Monday, February 16, 2009

House committee caps citizen rights not gas wells

Eminent-domain Bill Dies in Committee
By Arkansas Business Staff - 2/11/2009 3:15:01 PM


A bill restricting private oil and gas companies from claiming eminent domain failed to make it out of a House committee on Wednesday.

HB1178 by Rep. Jonathan Dismang, R-Beebe, went before the House Committee on Agriculture, Forestry and Economic Development but was killed on a 9-6 vote.

The bill clarified that a pipeline company does not have the authority to exercise the power of eminent domain for the purpose of the construction or operation of a gathering line. Dismang said the purpose of the bill was to provide landowners the ability to effectively negotiate with oil companies over the location of gathering lines and well sites.

The bill is a response to the activity in the Fayetteville Shale play.

More analysis from Capsearch.com Here: http://www.capsearch.com

February 11, 2009
Rep. Dismang’s Eminent Domain bill fails in committee
Filed under: Uncategorized — Matt Price @ 3:11 pm
HB1178 from Rep. Jonathan Dismang went before the House Committee on Agriculture, Forestry and Economic Development today. The bill clarified that a pipeline company does not have the authority to exercise the power of eminent domain for the purpose of the construction or operation of a gathering line. Rep. Dismang stated that the purpose of his bill was to grant landowners the ability to effectively negotiate with oil companies over the location gathering lines and well sites. Mr. Don Rainey, an attorney in Searcy, Arkansas testified that he has represented landowners in White County for over 30 years and that he did not believe oil and gas companies should have the power of eminent domain for gathering lines and well sites. Mr. Rainey stated that prior to enacting A.C.A. §23-15-101 the power of eminent domain had never been granted by the Arkansas Legislature to unregulated private corporations.

Mr. Jerry Canfield, Esq., an attorney for Chesapeake Energy, spoke against the bill. Mr. Canfield stated that Article 12, Section 9 of the Arkansas Constitution allowed the power of eminent domain to be given to privately held corporations. Within Chesapeake’s business, the process of “Unitizing” pipelines was essential to the effective transport and production of natural gas. Mr. Canfield further stated that private condemners pay full value of the property easement even if the condemner takes only the easement and not the full fee.

Representatives of groups including the Fayetteville Shale Citizens Association, White County Farm Bureau, Arkansas Conservation Alliance and Arkansas Farm Bureau spoke in favor of the bill while several royalty owners spoke against the bill. Of particular note were statements made by Kenneth May, President of the White County Farm Bureau and Rodney Baker with Arkansas Farm Bureau. Mr. May stated that his 6,300 member group took up the issue of oil and gas companies eminent domain power and at a December meeting unanimously voted to support HB1178. Mr. May said that the complete unanimity with which his group supported this bill and the fact that the bill was being addressed today demonstrates that a real problem exists. Though conservative, Mr. Baker said that Arkansans recognize that there is a need for eminent domain. However, in this instance, Mr. Baker stated that the Arkansas Farm Bureau saw the use of eminent domain as Chesapeake taking advantage of the Arkansas Code to avoid regulation while simultaneously obtaining the power of eminent domain.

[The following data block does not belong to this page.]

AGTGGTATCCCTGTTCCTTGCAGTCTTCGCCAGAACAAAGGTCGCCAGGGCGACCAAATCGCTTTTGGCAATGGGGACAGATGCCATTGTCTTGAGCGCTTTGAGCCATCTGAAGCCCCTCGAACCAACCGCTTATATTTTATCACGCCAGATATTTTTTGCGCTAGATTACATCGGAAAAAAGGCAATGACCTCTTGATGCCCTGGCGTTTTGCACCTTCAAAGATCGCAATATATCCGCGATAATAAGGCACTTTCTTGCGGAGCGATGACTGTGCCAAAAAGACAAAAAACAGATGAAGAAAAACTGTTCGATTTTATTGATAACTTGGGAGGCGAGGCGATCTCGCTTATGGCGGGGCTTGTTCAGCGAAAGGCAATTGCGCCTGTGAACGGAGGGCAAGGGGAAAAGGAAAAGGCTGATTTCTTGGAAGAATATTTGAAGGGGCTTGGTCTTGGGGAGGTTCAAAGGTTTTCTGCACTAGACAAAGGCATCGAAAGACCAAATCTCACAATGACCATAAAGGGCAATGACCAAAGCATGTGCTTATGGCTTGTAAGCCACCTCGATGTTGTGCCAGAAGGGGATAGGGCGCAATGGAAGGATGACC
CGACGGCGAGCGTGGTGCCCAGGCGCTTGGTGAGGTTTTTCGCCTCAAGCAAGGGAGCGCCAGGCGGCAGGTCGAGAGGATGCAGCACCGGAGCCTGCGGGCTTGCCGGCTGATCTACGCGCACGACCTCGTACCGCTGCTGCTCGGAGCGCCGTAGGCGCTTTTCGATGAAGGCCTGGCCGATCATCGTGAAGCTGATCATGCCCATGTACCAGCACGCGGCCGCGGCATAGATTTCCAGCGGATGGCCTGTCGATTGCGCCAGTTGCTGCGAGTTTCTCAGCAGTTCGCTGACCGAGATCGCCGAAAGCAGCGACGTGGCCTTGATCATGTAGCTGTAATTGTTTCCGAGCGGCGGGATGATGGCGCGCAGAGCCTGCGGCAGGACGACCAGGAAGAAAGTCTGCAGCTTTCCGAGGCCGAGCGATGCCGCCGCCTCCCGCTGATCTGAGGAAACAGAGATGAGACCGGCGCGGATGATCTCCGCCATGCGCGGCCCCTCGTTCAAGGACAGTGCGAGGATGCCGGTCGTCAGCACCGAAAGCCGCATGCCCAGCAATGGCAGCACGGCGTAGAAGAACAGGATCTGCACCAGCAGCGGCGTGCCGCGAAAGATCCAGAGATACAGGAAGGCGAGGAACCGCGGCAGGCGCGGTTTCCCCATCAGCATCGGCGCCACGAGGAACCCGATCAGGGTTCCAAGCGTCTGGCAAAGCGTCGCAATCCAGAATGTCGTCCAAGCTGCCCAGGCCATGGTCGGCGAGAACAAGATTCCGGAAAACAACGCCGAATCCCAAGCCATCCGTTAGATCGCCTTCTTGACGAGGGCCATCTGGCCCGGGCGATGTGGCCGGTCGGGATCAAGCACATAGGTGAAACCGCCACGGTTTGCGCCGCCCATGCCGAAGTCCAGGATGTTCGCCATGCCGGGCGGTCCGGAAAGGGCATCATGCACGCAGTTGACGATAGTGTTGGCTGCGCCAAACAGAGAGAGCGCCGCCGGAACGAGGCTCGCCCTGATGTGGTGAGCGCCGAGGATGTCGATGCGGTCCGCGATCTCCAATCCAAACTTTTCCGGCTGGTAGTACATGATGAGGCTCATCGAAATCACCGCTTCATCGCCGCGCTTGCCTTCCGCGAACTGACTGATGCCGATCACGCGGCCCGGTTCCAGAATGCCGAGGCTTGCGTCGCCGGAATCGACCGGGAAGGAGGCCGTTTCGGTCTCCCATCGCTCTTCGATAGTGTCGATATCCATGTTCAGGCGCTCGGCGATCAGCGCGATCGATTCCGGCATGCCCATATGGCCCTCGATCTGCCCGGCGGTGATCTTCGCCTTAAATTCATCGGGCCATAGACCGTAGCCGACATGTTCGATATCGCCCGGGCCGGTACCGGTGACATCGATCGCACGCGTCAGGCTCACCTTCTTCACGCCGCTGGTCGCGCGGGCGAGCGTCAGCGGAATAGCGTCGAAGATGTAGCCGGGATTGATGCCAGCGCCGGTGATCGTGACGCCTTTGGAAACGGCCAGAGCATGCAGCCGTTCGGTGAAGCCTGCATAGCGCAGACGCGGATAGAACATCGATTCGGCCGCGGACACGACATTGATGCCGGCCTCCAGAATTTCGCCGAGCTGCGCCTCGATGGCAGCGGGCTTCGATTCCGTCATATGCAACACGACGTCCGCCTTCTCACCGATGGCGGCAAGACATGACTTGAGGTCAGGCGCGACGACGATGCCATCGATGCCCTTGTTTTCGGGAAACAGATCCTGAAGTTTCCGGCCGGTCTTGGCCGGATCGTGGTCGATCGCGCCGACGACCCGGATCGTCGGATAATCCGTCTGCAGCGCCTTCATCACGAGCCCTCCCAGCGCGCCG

The final vote was 9 votes against and 6 votes for HB1178.

FOR: Sample, King, Rice, Dale, Betts, Nickels.

AGAINST: Everett, Reep, Davenport, Wills, Lowery, Cash, Reynolds, House and Patterson.

1 comment:

MikeB said...

Interesting that many states (including Texas, Virginia, Delaware, Missouri, among others) have joined the property rights movement to challenge the status quo of eminent domain. As this posting indicates, it is still an uphill battle.

Speaking as someone actually fighting eminent domain in federal court with Houston-based Spectra Energy, I can confirm that, nowadays, eminent domain has less to do with projects for the "public good," and everything to do with the financial good of publicly held companies.

In Bedford County, Pennsylvania (2 hours from Washington), property owners are being hauled into federal court by Spectra Energy, backed by the power of the Federal Energy Regulatory Commission.

The landowners' property is sitting on top of the gas-rich Marcellus Shale; but they can't develop that because Spectra Energy wants to use the Oriskany sands layer for an underground gas storage facility.

Here is the great puzzle of eminent domain: property owners possess the key asset that companies and government covet – the land. But they are treated as a waste product in this process rather than as key stakeholders.

For info: http://www.spectraenergywatch.com/blog/